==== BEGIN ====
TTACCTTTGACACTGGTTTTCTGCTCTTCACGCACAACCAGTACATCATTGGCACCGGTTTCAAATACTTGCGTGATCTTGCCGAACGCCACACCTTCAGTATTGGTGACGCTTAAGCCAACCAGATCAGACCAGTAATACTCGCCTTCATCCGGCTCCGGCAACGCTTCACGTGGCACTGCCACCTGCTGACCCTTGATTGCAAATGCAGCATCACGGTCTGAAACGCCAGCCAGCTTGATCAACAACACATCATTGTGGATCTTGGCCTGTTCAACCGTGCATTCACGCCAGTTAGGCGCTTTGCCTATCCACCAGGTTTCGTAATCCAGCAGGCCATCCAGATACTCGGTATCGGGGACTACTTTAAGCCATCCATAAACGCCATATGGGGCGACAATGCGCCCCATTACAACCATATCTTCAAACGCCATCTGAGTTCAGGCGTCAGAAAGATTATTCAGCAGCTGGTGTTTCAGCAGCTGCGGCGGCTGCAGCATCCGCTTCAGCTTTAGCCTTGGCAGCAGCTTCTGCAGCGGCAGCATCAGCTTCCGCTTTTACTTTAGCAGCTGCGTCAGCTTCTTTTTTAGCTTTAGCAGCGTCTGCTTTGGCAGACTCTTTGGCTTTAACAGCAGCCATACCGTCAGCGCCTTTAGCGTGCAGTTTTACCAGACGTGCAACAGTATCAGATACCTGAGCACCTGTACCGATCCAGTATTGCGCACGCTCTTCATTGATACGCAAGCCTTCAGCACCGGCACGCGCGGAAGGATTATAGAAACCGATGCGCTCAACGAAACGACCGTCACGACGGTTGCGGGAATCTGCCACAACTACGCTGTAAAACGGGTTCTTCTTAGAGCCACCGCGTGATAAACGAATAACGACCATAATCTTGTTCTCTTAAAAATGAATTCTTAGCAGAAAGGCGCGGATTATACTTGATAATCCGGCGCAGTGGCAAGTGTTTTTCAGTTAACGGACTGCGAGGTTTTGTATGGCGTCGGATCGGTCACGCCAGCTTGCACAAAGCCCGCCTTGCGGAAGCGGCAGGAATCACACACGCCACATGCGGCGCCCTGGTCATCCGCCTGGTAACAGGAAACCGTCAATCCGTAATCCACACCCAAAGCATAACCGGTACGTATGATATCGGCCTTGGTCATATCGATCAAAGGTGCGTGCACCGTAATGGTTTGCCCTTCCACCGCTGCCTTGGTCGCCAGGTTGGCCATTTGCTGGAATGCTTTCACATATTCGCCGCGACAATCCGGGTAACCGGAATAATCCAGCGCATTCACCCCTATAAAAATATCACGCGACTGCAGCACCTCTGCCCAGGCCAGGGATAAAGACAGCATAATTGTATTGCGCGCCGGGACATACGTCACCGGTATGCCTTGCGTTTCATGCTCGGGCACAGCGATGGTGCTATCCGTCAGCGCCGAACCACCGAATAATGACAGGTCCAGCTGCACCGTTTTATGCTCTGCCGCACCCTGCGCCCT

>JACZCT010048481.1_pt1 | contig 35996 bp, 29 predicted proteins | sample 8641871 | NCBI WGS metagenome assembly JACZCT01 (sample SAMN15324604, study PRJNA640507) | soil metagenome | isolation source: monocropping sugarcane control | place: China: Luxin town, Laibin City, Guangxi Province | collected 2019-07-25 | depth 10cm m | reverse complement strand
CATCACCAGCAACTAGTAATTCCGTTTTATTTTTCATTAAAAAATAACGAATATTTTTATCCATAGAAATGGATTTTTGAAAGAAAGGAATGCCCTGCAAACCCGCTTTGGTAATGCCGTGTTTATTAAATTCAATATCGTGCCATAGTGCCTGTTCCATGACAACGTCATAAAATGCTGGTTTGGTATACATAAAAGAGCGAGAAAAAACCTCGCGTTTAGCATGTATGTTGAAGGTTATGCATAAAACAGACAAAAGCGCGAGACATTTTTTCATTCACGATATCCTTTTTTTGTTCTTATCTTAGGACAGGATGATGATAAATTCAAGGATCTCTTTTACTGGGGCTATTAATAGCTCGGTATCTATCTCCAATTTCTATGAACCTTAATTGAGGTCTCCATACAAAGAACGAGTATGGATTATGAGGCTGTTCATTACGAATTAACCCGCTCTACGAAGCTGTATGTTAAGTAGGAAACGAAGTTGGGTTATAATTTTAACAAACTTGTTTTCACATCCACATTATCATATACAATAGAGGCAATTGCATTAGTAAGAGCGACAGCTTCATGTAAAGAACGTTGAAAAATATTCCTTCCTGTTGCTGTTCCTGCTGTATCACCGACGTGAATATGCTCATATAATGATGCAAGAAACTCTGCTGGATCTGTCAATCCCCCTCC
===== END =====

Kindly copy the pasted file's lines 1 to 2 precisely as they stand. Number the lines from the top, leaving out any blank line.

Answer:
TTACCTTTGACACTGGTTTTCTGCTCTTCACGCACAACCAGTACATCATTGGCACCGGTTTCAAATACTTGCGTGATCTTGCCGAACGCCACACCTTCAGTATTGGTGACGCTTAAGCCAACCAGATCAGACCAGTAATACTCGCCTTCATCCGGCTCCGGCAACGCTTCACGTGGCACTGCCACCTGCTGACCCTTGATTGCAAATGCAGCATCACGGTCTGAAACGCCAGCCAGCTTGATCAACAACACATCATTGTGGATCTTGGCCTGTTCAACCGTGCATTCACGCCAGTTAGGCGCTTTGCCTATCCACCAGGTTTCGTAATCCAGCAGGCCATCCAGATACTCGGTATCGGGGACTACTTTAAGCCATCCATAAACGCCATATGGGGCGACAATGCGCCCCATTACAACCATATCTTCAAACGCCATCTGAGTTCAGGCGTCAGAAAGATTATTCAGCAGCTGGTGTTTCAGCAGCTGCGGCGGCTGCAGCATCCGCTTCAGCTTTAGCCTTGGCAGCAGCTTCTGCAGCGGCAGCATCAGCTTCCGCTTTTACTTTAGCAGCTGCGTCAGCTTCTTTTTTAGCTTTAGCAGCGTCTGCTTTGGCAGACTCTTTGGCTTTAACAGCAGCCATACCGTCAGCGCCTTTAGCGTGCAGTTTTACCAGACGTGCAACAGTATCAGATACCTGAGCACCTGTACCGATCCAGTATTGCGCACGCTCTTCATTGATACGCAAGCCTTCAGCACCGGCACGCGCGGAAGGATTATAGAAACCGATGCGCTCAACGAAACGACCGTCACGACGGTTGCGGGAATCTGCCACAACTACGCTGTAAAACGGGTTCTTCTTAGAGCCACCGCGTGATAAACGAATAACGACCATAATCTTGTTCTCTTAAAAATGAATTCTTAGCAGAAAGGCGCGGATTATACTTGATAATCCGGCGCAGTGGCAAGTGTTTTTCAGTTAACGGACTGCGAGGTTTTGTATGGCGTCGGATCGGTCACGCCAGCTTGCACAAAGCCCGCCTTGCGGAAGCGGCAGGAATCACACACGCCACATGCGGCGCCCTGGTCATCCGCCTGGTAACAGGAAACCGTCAATCCGTAATCCACACCCAAAGCATAACCGGTACGTATGATATCGGCCTTGGTCATATCGATCAAAGGTGCGTGCACCGTAATGGTTTGCCCTTCCACCGCTGCCTTGGTCGCCAGGTTGGCCATTTGCTGGAATGCTTTCACATATTCGCCGCGACAATCCGGGTAACCGGAATAATCCAGCGCATTCACCCCTATAAAAATATCACGCGACTGCAGCACCTCTGCCCAGGCCAGGGATAAAGACAGCATAATTGTATTGCGCGCCGGGACATACGTCACCGGTATGCCTTGCGTTTCATGCTCGGGCACAGCGATGGTGCTATCCGTCAGCGCCGAACCACCGAATAATGACAGGTCCAGCTGCACCGTTTTATGCTCTGCCGCACCCTGCGCCCT

>JACZCT010048481.1_pt1 | contig 35996 bp, 29 predicted proteins | sample 8641871 | NCBI WGS metagenome assembly JACZCT01 (sample SAMN15324604, study PRJNA640507) | soil metagenome | isolation source: monocropping sugarcane control | place: China: Luxin town, Laibin City, Guangxi Province | collected 2019-07-25 | depth 10cm m | reverse complement strand